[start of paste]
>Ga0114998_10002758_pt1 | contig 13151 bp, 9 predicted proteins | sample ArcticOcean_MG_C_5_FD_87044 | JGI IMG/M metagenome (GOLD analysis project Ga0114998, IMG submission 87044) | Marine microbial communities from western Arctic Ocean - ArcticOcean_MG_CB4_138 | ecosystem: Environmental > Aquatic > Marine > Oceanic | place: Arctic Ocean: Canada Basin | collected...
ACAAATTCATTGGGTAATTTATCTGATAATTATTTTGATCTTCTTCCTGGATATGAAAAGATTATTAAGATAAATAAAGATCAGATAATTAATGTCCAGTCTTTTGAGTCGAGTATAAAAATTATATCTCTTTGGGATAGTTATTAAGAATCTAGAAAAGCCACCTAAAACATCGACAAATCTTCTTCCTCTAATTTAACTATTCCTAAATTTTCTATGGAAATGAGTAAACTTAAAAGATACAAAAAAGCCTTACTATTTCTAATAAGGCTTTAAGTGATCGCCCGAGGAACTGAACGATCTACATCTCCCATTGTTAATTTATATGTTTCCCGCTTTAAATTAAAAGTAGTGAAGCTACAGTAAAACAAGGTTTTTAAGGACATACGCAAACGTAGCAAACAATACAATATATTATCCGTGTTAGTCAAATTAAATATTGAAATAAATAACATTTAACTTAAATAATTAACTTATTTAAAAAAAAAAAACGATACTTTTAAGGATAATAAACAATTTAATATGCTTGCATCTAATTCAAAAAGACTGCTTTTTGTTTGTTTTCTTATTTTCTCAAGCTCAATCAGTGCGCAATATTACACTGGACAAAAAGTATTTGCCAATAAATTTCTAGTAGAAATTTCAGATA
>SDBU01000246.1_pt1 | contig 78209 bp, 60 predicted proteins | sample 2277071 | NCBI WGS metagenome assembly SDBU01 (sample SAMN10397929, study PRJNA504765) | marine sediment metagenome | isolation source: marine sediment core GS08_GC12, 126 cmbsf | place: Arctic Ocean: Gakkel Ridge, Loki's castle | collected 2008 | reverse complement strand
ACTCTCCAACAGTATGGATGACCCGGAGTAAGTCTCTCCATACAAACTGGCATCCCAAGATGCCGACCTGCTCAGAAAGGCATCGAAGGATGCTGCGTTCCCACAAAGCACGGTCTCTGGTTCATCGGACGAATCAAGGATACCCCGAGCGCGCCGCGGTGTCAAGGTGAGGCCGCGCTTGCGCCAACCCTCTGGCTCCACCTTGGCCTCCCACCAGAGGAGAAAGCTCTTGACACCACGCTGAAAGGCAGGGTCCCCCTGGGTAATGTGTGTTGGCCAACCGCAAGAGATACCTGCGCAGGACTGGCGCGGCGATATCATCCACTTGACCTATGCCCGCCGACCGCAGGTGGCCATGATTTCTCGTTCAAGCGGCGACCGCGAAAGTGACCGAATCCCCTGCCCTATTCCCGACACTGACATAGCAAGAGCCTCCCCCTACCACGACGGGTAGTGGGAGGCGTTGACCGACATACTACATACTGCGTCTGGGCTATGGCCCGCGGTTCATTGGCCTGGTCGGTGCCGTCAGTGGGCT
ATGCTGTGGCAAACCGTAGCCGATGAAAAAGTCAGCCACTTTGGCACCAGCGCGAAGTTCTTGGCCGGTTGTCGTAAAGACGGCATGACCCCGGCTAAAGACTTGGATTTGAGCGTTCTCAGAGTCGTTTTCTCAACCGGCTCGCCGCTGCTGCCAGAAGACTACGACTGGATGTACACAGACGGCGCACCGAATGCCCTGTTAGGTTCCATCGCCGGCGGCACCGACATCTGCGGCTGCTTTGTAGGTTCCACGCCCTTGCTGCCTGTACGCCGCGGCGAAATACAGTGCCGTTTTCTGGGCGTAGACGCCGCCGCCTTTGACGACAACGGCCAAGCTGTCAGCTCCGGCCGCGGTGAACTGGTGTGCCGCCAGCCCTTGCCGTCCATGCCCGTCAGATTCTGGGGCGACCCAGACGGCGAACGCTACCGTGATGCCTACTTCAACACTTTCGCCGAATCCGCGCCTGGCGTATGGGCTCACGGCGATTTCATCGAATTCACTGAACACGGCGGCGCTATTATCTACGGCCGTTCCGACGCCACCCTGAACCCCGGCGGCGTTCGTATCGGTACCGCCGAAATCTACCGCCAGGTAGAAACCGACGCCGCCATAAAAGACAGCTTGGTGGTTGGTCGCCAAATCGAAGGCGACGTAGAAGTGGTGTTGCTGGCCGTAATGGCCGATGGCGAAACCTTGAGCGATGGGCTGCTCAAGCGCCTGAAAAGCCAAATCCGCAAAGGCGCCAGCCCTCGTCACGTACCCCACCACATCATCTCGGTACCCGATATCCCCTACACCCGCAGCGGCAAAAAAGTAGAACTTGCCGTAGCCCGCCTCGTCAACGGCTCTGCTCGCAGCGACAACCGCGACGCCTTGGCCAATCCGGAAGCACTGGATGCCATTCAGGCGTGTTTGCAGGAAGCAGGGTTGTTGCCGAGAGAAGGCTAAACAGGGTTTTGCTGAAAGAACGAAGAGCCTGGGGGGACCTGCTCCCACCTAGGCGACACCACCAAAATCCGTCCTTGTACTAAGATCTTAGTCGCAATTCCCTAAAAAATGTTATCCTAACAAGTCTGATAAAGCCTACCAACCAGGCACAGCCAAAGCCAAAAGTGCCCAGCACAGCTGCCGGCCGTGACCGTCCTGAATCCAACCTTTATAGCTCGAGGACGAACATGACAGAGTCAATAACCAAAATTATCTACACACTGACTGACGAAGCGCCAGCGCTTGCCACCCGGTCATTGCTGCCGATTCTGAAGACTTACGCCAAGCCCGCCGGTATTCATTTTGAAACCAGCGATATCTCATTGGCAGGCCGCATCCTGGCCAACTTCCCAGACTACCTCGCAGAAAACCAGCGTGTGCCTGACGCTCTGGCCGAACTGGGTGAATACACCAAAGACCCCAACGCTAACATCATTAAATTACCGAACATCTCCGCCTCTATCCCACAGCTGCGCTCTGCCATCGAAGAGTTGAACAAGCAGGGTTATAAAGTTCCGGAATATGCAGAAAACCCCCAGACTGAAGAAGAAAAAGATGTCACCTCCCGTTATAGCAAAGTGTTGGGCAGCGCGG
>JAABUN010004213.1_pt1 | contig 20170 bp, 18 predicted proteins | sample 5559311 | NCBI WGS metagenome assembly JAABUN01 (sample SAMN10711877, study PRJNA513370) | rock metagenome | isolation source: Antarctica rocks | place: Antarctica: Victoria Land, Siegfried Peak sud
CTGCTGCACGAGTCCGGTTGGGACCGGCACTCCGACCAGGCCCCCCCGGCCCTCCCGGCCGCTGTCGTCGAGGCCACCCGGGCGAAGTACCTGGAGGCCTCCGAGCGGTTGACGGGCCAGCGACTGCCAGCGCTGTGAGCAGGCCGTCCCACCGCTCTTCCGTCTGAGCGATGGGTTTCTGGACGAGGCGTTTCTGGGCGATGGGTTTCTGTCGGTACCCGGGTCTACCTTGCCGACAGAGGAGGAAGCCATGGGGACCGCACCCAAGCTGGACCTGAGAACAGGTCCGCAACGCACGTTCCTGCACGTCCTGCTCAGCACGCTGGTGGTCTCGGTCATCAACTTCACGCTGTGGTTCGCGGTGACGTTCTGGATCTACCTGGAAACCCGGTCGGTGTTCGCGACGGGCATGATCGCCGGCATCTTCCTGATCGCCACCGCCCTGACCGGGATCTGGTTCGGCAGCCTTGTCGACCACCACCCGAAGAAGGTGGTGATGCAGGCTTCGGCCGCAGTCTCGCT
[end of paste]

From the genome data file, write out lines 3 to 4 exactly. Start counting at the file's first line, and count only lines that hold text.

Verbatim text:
>SDBU01000246.1_pt1 | contig 78209 bp, 60 predicted proteins | sample 2277071 | NCBI WGS metagenome assembly SDBU01 (sample SAMN10397929, study PRJNA504765) | marine sediment metagenome | isolation source: marine sediment core GS08_GC12, 126 cmbsf | place: Arctic Ocean: Gakkel Ridge, Loki's castle | collected 2008 | reverse complement strand
ACTCTCCAACAGTATGGATGACCCGGAGTAAGTCTCTCCATACAAACTGGCATCCCAAGATGCCGACCTGCTCAGAAAGGCATCGAAGGATGCTGCGTTCCCACAAAGCACGGTCTCTGGTTCATCGGACGAATCAAGGATACCCCGAGCGCGCCGCGGTGTCAAGGTGAGGCCGCGCTTGCGCCAACCCTCTGGCTCCACCTTGGCCTCCCACCAGAGGAGAAAGCTCTTGACACCACGCTGAAAGGCAGGGTCCCCCTGGGTAATGTGTGTTGGCCAACCGCAAGAGATACCTGCGCAGGACTGGCGCGGCGATATCATCCACTTGACCTATGCCCGCCGACCGCAGGTGGCCATGATTTCTCGTTCAAGCGGCGACCGCGAAAGTGACCGAATCCCCTGCCCTATTCCCGACACTGACATAGCAAGAGCCTCCCCCTACCACGACGGGTAGTGGGAGGCGTTGACCGACATACTACATACTGCGTCTGGGCTATGGCCCGCGGTTCATTGGCCTGGTCGGTGCCGTCAGTGGGCT